Wright once asked: “Could words be weapons?” 12 Million Black Voices shows that they definitely could. It is, in fact, a work about the unsung stories and living conditions more hardly felt by the African American communities that suffered extensively during the Great Depression. In writing in first person plural, Wright’s use of “we” and “us” not only emphasizes a certain collectiveness within itself, but it also makes a point of referring to his “us” as whole, ignoring all further divisions within the group, thus creating a feeling of community and belonging.
Initially, I thought that the collective voice evoked an air of authenticity, considering that he had combined his words with explicit and self-explanatory photographs that aided the reader in relating to the cause. There is an interesting juxtaposition between his eloquent mode of expression, with his use of words such as “adroitly”, “covenants” and “hence”, and his wide argument of deprivation. Therefore, to what extent are his experience and account of events actually authentic?
Having said this, Margaret Bourke-White writes “Whatever facts a person writes have to be coloured by his prejudice and bias. With a camera, the shutter opens and closes and the only rays that come in to be registered come directly from the object in front of you”. So is objectivity actually possible if photography is involved? Trachtenberg argues that “American photographs are not simple descriptions but constructions, that the history they show is inseparable from the history they enact: a history of photographers employing their medium to make sense of their society”. There are always two sides to one story, and the issue of authenticity has been at the centre of critical debates for centuries. The way in which we analyse objectivity is, in fact, subjective. There is no right or wrong, there is no way of knowing what has been tampered with before being shown to the public, and what has not.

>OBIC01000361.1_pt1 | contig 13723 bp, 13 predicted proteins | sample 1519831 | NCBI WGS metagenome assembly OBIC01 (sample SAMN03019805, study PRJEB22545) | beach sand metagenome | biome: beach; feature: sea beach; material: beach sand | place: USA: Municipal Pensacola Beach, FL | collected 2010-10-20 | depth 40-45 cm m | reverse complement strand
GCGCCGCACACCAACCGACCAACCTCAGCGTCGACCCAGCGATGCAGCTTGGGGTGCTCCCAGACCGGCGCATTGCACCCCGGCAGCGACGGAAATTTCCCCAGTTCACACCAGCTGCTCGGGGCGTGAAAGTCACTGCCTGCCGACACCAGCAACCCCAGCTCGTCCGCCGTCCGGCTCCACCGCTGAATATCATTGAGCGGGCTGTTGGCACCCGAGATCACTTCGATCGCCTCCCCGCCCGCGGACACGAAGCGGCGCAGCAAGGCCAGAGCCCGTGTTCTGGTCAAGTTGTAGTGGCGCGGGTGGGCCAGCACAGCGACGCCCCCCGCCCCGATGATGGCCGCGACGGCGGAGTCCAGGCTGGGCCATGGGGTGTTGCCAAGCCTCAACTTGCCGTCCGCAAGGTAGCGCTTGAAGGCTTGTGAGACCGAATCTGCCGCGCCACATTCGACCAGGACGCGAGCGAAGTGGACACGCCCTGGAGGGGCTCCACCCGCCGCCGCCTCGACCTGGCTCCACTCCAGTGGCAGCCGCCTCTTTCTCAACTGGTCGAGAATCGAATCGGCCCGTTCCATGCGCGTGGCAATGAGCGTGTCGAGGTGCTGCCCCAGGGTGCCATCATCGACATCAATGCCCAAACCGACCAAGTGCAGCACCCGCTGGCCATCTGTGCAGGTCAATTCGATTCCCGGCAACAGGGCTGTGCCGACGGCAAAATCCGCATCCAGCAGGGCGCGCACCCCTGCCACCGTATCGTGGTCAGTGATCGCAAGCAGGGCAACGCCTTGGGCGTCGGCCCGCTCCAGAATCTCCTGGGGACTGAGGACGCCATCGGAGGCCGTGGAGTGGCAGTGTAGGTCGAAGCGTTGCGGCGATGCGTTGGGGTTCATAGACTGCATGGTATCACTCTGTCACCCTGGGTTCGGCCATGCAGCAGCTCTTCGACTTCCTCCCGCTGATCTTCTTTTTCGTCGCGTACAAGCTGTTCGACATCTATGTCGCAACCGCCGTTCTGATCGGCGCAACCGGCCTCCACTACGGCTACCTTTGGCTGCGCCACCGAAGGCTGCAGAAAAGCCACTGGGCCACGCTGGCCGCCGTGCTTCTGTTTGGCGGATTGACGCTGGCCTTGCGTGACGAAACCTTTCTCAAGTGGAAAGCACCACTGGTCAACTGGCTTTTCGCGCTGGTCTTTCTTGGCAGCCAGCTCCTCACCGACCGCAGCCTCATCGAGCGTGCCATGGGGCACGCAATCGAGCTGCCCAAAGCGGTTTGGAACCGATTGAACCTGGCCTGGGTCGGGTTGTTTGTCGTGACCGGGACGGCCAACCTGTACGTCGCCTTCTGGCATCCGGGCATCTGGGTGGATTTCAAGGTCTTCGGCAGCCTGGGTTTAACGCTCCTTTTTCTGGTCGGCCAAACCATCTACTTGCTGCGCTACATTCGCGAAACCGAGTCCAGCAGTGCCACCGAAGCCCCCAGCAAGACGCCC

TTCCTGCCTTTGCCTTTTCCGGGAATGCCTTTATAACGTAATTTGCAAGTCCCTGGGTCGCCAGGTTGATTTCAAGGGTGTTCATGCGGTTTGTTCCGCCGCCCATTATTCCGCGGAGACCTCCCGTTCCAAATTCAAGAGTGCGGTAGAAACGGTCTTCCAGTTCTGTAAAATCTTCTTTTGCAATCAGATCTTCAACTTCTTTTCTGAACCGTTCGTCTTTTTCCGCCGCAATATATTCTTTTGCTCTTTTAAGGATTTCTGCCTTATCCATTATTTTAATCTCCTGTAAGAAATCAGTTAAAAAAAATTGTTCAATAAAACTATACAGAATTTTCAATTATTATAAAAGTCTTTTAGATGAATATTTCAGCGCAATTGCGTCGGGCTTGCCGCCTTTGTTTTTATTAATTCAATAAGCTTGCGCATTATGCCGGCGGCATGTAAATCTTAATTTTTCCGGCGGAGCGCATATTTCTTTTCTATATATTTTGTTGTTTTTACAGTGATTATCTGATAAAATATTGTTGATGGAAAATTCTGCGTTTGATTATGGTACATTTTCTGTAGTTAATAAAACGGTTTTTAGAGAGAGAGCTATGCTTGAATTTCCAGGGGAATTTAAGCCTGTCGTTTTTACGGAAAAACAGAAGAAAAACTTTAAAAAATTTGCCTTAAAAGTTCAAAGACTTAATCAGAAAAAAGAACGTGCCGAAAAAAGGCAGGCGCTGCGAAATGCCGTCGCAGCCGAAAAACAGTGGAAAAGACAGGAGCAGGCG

We associate veracity of facts with emotion. 12 Million Black Voices was clearly written for white readership, awakening their consciousness with shocking words, and enforcing those words with images. Edwin Seaver declared on a 1941 radio program: “I know of no other book that brings home as clearly to the white reader what it means to be black in our country”. The issue at hand is that “we”, have become desensitized towards words and pictures as separate entities. Wright’s combination of them, however, is capable of assuming a documentary style that mimics that of a film, therefore it is easier for the reader to relate and intake the emotions behind the words, as they are laid out explicitly in a visual way.